DAVID: That’s another story about the yearning for home—combined with a story of dramatic self-discovery. This girl actually is suffering from a deep home sickness as the big holiday approaches, knowing how her family back home would be celebrating. She’s off the coast of Asia at that point. But, instead, she and some other students—Jewish and non-Jewish—wind up sharing the holiday. It becomes a new starting point in her life.

I could name a dozen stories that I would call my favorites in your book. How about you? Do you have a favorite story in the book?

DEBRA: That’s like asking which of your children is your favorite. But, yes, among these stories some do stand out. There is one story about a man who was in Paris at the liberation as World War II was ending. He describes what it was like to be part of the first Jewish service when the ark was opened again. I get shivers just retelling that story. He describes what it was like to bring out the Torah—so much outpouring of feeling that people ran up to kiss the Torah. They were so overjoyed. He recalls the moment when a young girl ran up to him, pulled the yellow star from her coat and placed it in his hands. So dramatic! But that’s just one story in the book. Many are appropriate to the seasons of the year; many are appropriate to different settings in which people may read the book.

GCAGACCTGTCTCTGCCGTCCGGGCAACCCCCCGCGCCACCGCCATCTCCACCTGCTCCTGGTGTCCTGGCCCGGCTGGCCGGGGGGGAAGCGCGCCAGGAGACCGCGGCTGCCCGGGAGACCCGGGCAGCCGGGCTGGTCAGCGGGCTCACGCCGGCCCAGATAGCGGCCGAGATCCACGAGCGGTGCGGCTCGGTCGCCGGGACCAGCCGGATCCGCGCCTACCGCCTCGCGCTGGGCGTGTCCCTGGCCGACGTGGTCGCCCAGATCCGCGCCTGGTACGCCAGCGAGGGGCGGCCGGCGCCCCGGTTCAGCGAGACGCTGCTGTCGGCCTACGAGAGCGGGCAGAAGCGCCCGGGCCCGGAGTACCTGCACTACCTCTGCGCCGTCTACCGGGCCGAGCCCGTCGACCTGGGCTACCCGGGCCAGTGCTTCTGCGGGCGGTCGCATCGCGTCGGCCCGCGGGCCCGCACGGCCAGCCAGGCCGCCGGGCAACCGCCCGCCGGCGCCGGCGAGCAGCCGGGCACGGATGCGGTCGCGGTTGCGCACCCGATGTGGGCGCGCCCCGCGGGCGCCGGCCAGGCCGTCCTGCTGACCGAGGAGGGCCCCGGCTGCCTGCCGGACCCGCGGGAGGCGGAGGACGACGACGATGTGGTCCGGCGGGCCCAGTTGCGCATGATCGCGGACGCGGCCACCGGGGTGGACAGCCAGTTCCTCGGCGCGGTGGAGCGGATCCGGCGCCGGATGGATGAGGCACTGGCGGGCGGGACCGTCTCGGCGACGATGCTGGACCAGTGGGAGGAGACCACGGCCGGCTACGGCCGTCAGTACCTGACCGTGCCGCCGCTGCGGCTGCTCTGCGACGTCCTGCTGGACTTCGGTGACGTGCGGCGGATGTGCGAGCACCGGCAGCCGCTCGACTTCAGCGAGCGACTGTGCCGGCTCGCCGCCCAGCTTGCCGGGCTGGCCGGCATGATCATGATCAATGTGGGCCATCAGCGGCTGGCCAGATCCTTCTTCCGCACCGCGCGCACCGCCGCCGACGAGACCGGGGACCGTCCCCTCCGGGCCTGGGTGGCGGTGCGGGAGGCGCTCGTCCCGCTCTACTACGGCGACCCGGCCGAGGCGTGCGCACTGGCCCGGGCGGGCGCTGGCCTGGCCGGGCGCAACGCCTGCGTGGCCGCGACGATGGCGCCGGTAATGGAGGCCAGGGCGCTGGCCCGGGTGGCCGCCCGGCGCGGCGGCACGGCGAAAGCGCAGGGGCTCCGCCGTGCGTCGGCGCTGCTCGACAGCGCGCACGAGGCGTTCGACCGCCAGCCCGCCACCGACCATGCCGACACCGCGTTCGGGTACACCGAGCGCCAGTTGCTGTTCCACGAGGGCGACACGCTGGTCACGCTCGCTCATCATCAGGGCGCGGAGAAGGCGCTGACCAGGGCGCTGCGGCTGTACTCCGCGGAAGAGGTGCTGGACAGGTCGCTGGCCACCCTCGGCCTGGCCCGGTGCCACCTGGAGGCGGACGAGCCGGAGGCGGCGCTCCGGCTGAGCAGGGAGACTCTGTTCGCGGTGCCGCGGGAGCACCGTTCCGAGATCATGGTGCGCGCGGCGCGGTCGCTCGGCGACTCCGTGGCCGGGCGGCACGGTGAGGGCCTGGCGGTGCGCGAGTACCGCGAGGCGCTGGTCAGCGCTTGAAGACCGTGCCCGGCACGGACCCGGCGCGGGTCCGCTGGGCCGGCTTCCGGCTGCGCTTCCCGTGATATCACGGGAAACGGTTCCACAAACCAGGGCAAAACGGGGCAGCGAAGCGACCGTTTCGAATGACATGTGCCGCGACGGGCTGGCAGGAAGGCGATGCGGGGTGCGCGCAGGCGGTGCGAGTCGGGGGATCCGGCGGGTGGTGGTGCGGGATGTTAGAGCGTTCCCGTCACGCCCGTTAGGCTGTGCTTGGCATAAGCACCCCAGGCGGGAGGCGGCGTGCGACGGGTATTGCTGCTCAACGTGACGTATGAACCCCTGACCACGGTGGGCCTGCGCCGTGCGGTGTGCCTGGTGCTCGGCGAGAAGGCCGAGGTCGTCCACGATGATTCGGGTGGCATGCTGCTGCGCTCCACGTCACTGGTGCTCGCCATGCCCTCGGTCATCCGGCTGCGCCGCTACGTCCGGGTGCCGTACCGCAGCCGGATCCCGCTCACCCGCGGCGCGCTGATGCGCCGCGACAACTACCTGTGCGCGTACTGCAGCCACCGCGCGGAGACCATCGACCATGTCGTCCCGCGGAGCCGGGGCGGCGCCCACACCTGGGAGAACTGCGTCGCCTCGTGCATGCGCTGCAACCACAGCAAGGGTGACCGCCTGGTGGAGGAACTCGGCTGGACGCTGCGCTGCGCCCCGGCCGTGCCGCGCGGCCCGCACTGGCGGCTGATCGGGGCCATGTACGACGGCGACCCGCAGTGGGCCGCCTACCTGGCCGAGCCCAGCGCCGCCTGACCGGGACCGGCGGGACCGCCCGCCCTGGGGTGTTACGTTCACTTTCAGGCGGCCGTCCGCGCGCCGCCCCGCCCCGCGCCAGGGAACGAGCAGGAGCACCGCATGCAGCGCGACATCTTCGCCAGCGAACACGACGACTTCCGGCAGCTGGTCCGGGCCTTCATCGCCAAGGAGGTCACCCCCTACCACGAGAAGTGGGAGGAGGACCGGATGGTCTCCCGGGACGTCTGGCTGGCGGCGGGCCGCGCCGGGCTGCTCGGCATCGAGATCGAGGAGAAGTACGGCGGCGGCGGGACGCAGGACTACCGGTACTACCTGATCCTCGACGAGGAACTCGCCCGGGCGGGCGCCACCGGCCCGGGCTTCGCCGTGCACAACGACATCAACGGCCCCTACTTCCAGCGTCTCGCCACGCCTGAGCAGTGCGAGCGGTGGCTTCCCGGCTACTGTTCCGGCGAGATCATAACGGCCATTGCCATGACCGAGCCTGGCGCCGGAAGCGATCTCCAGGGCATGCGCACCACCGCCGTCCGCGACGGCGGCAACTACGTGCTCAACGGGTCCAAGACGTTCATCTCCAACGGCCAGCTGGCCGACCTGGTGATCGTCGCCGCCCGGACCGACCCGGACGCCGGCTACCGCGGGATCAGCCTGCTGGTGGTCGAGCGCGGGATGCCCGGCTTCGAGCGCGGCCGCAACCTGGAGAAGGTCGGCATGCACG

‘This Jewish Life’: Experiencing gratitude

DAVID: What did you learn while writing This Jewish Life?

DEBRA: One of the most important things I learned is gratitude. This definitely was not a one-woman endeavor. As I spoke to all of the people who appear in the book, I had to think about my identity as a writer. Over time, I realized that this wasn’t about me seeing my name on the cover of a book but about the gift God gave me to listen and help people express their deepest selves.

As I worked on a person’s story, we would talk and I would write up a draft. Then, I would call each one on the telephone and read the story to see if I had told it right. Sometimes, I would get to the end and there would be silence on the phone. The first couple of times that happened, I would freak out, thinking that the silence meant I had blown it. But, no, they were silent because they were crying. They were feeling such emotion because their story finally was brought to light—their story was made cohesive so that others could now share in it. It was deeply moving to know I was helping people to make their inner-most experiences real in these stories.

Want to read some stories by Debra?

Check out Debra Darvick’s new online home at ReadTheSpirit. Or, visit the Bookstore page for This Jewish Life.

(This interview originally published at, an online magazine covering religion, values and cultural diversity.)